How to Care for Poinsettias Year-Round

Poinsettias, planted and waiting

Growing Poinsettias

Remember that poinsettias are tropical plants that require maximum light, warmth and humidity to survive. While blooming, your plant will do best under these conditions:

  • Light: Poinsettias need at least six hours of bright, indirect sunlight a day. Choose the brightest window you can, but don’t allow the plant to touch cold glass.
  • Temperature: The ideal temperature for poinsettias is between 65° and 75° F. They are susceptible to leaf drop and will become scraggly looking if exposed to cold drafts or extreme temperature changes.
  • Watering: Thoroughly water the plant when the soil feels dry, then empty the drainage tray so your poinsettia doesn’t sit in water. Mist regularly, or add a pebble tray or humidifier to increase humidity.
  • Nutrients: Don’t feed your poinsettia while it’s blooming. Food comes later — see below for instructions.

Poinsettia Care Calendar

The challenge of growing poinsettias lies in getting them to bloom again. Follow this care schedule to encourage years of growth and flowering.

Poinsettias, wet with dew outside
  • Winter: (January to March) Continue watering and enjoying your poinsettia in a sunny window for as long as it’s blooming.
  • Spring: (March to May) After the blooms fade, the plant enters a resting season until summer. Prune your plant back to 6 to 8 inches tall. Reduce watering and allow the plant to get completely dry between waterings.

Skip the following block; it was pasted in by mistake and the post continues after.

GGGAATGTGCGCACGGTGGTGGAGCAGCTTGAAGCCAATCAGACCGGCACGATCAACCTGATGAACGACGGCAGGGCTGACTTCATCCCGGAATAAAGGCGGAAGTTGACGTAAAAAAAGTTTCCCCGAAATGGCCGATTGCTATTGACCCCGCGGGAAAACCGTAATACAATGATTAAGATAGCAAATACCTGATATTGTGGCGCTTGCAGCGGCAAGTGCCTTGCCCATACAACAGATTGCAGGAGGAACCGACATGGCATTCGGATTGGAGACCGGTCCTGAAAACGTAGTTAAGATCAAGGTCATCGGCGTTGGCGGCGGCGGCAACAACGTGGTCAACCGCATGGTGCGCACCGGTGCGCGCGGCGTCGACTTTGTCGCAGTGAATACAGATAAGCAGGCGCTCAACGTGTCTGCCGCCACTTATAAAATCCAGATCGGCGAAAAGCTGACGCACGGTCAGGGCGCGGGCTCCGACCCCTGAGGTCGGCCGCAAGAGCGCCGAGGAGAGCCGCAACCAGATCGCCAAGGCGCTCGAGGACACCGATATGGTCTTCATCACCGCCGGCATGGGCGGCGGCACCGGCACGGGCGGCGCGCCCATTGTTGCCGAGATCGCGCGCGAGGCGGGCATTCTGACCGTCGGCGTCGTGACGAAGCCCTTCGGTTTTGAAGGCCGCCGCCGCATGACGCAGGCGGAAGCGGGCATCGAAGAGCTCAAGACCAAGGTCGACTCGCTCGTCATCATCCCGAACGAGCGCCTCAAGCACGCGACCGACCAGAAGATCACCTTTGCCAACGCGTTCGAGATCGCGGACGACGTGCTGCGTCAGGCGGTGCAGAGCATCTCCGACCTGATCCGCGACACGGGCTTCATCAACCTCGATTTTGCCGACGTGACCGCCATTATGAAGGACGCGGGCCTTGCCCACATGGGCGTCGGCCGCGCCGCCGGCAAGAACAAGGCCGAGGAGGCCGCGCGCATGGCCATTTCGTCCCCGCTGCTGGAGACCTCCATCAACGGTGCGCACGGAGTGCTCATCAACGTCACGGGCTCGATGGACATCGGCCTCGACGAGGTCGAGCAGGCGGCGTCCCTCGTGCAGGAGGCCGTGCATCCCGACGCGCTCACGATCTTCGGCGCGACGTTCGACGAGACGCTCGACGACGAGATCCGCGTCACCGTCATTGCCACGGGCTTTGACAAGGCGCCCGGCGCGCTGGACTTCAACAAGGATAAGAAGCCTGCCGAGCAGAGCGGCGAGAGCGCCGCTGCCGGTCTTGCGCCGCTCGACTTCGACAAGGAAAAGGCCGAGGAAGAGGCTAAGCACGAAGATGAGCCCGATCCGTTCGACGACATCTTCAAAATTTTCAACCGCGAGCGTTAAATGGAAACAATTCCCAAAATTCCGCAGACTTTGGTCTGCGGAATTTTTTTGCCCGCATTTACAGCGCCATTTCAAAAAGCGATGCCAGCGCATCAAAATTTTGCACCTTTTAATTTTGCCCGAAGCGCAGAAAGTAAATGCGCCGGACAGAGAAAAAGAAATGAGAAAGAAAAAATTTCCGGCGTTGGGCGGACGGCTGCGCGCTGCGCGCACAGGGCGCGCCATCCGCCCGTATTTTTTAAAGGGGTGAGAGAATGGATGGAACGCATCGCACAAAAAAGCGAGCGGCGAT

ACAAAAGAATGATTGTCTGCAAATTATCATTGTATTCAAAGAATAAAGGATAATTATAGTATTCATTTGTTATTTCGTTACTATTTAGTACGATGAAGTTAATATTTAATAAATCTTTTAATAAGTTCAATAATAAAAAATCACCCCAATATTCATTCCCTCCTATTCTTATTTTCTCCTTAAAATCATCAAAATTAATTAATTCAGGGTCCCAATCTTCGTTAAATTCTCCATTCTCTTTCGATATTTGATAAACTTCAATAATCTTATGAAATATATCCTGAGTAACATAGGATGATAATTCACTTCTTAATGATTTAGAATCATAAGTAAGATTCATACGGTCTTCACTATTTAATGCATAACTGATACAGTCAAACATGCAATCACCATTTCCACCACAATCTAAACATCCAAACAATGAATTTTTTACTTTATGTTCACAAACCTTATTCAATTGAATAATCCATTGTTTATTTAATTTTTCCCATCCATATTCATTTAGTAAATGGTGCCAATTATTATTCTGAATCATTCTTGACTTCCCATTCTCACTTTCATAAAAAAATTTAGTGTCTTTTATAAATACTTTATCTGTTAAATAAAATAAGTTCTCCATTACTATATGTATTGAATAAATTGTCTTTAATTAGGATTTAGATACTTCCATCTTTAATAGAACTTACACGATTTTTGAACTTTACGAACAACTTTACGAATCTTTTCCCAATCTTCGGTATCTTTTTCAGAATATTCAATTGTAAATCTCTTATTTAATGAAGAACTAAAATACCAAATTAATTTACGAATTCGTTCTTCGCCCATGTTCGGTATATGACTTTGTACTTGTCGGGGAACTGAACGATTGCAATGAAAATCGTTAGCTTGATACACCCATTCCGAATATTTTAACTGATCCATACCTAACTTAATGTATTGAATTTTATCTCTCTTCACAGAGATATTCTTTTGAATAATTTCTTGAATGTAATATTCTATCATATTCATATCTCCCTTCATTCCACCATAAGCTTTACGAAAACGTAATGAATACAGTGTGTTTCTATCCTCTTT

• Summer: (May to September) Repot, if needed, in light potting mix, moving to a slightly larger pot if it appears root-bound. When you see new growth, begin feeding every two weeks with a balanced organic fertilizer.
    Pinch back the stems as they grow, to encourage branching. You can put your poinsettia outdoors for the summer, but bring it back inside before temperatures drop into the 50s F.
  • Fall: (October) Poinsettias bloom in response to shorter days. For about 8 to 10 weeks prior to the desired bloom time, put your poinsettia in complete darkness for 12 to 15 hours per day.
    You can cover it with a thick cardboard box or black plastic bag, or move the plant to a closet, but it needs TOTAL darkness for at least 12 hours per day — even indoor lighting will disrupt the process.
    During the day, remove the covering and make sure the plant gets at least 6 hours of sunlight. Water and feed as usual.
Poinsettias in bloom for Christmas
  • Holiday Blooms: (November to December) After 8 to 10 weeks of darkness treatment, you should see flower buds on your poinsettia.
    Once you do, you can discontinue the darkness treatment and bring it back out to your window after Thanksgiving to enjoy.
    Continue watering, but stop feeding until spring.